Archive for the ‘savvy developers’ tag
“We can draft anything, but will we go to the masses?” said Congressman Darrell Issa, creator of Congress’s little-known online crowdsourcing legislative platform, Project Madison. Today, at the open-government forum, the Personal Democracy Conference, Issa launched a foundation to expand the ability of citizens to suggest changes to all legislation, and to fund more experiments in digital participation. Issa, commonly known as the firebrand conservative critic of President Obama, is also the former chairman of the Consumer Electronics Association, and has used his engineering background to experiment with other digital tools, such as a interactive polling game and livestreams of otherwise secretive committee hearings.
“We intend to focus on problems where technology can strengthen democratic participation, while lowering the real barriers that exist between the citizens and their government,” reads the press release for the OpenGov Foundation.
The initial step will be to expand Madison. Originally launched at a joint Congress-Facebook hackathon to advance his alternative to SOPA, Madison received over 188,000 views. Make no mistake, Project Madison is not hollow pandering (like a previous Republican platform, America Speaking Out): suggestions actually make it into law.
And, boy are the legal suggestions offered on Project Madison wonky. One participant noticed that the wording in Issa’s alternative SOPA law could leave website registrants legally responsible for actions of the website administrator, “The improvement acknowledges that a website owner may not necessarily be the registrant. Steve’s suggestion ensures that notice could be served to either. Thank you, Steve,” states the website (for more suggestions that made it into the proposed law, click here).
The technology isn’t built yet, and Issa will be looking for savvy developers who know how to parse legislative text into a readable format, as well as build out user experience.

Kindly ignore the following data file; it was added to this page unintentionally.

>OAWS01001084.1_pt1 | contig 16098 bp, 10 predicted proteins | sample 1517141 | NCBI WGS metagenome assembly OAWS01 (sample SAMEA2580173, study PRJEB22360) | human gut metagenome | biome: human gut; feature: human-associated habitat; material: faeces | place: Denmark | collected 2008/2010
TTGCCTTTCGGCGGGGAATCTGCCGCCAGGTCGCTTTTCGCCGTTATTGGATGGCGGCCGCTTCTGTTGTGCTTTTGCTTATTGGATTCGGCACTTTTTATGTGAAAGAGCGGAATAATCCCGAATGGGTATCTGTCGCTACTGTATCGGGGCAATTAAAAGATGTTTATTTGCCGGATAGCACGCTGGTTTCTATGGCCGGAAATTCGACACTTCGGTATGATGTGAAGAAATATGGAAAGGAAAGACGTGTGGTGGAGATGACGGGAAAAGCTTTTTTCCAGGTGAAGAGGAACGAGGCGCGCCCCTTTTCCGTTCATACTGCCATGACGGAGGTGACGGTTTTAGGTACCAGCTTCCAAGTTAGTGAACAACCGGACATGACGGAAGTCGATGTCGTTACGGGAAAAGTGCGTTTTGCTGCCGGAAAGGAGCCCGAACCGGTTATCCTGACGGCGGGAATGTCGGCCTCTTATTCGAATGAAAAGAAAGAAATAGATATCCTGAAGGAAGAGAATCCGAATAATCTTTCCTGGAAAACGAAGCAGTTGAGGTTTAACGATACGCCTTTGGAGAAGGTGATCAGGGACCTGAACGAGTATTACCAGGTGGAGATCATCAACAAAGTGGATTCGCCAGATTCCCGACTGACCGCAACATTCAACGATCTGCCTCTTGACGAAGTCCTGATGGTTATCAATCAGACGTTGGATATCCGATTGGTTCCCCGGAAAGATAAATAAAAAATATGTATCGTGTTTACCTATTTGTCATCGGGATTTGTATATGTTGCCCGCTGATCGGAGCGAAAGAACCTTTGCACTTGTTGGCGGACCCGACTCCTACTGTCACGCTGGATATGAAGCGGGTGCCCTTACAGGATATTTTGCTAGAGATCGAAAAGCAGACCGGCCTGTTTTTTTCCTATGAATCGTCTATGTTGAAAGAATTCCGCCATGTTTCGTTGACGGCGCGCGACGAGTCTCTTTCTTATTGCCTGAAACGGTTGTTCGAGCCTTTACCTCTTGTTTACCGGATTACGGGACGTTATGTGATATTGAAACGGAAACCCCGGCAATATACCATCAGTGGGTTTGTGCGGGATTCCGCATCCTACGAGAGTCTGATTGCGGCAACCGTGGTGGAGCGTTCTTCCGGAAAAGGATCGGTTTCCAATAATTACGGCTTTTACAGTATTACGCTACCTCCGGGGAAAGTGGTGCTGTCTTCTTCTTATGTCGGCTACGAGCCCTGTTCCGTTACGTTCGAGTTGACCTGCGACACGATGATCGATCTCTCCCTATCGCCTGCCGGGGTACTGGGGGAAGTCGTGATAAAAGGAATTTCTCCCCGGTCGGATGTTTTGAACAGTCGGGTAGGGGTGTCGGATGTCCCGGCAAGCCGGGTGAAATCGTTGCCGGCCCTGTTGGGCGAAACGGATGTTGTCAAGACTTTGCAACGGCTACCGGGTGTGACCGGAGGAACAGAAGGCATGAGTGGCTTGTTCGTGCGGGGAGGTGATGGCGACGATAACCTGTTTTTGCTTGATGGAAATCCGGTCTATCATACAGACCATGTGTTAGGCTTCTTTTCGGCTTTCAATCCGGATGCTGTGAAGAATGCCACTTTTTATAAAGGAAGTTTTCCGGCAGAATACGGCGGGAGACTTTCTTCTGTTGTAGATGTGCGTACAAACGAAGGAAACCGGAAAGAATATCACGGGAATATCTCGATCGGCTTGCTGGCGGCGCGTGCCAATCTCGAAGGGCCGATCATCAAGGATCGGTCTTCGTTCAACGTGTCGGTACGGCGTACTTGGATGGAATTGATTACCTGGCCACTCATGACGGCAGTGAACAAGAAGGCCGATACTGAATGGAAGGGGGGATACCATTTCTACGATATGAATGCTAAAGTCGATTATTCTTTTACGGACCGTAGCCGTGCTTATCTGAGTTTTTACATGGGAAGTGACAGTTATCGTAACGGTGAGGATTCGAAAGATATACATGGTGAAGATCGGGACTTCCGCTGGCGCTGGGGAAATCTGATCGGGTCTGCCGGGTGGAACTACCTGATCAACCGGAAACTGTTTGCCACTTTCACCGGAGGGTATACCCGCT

Perhaps most importantly, many of Issa’s experiments, including Madison, are aggressively transparent. The identity of every group or person who makes a suggestion is made public. This is, in part, to get around one of the original problems with SOPA, when congress convened a hearing with proponents outnumbering critics 5-1 (with one lonely Googler trying to save the Internet). “Ultimately, the people who don’t want to go on to our site and want to lobby behind the scenes, they will be diminished,” Issa said of Madison. “It increases the power of those who, in a transparent way, are willing to make input.”
Senator Ron Wyden, who joined Issa on stage, warned the audience of a “cyber industrial complex,” which can restrict the universe of knowledge around capitol hill and pass bills that are potentially harmful to a free Internet.
If developers or members of the public are interested in learning more and getting involved, visit opengovfoundation.org
Twilio launched “Twilio Client” for mobile today, giving mobile developers an easy way to introduce calling features into their iOS applications.
“There are a bunch of apps [that allow you to make calls] today” said Twilio’s director of product management Thomas Schiavone. “What Twilio is doing is letting people make a call as a feature of the app.”
What Sciavone is suggesting is that it’s so much work to build an app that lets you call out, that it might as well be its own app like Skype or Google Voice. But Twilio wants communications code to be accessible enough for any developer to use.
Twilio Client was originally introduced to Web developers in July. Using this version, a Web developer is able to integrate phone calls into web apps with just three lines of Java script. These phone calls were device agnostic and allowed for calling between browsers, traditional phones, and the mobile web. The iOS version acts very similarly, making it easy for developers to insert the objective-C (iOS) code into their application and let Twilio do the telecommunications heavy lifting.
When a user makes a call from the application, it is sent to Twilio, which deals with the carriers and delivers the call to its destination. It is meant to be incredibly easy, even for companies that don’t have telecommunications-savvy developers, but do want a calling feature.
“The key thing that we’ve seen from our experience in the past few years is once you let people who aren’t communications developers use communications in different ways, you get some really interesting use cases,” said Schiavone.
After its launch, the Web-focused Twilio client became popular with customer service and call center web apps. The iOS version has struck a cord with the same industry, inspiring RingDNA to create a call center application for “remote agents.” That is, the application ran on an iPad and became the person’s virtual desk. He could put on his headset, take calls, and get information all from the mobile device. Schiavone suggests gaming app developers should include it in mobile games to give them a more console-like feel.
Twilio plans to expand the offering to Android later in the year.
VentureBeat is holding its second annual Mobile Summit this April 2-3 in Sausalito, Calif. The invitation-only event will debate the five key business and technology challenges facing the mobile industry today, and participants — 180 mobile executives, investors, and policymakers — will develop concrete, actionable solutions that will shape the future of the mobile industry. You can find out more at our Mobile Summit site.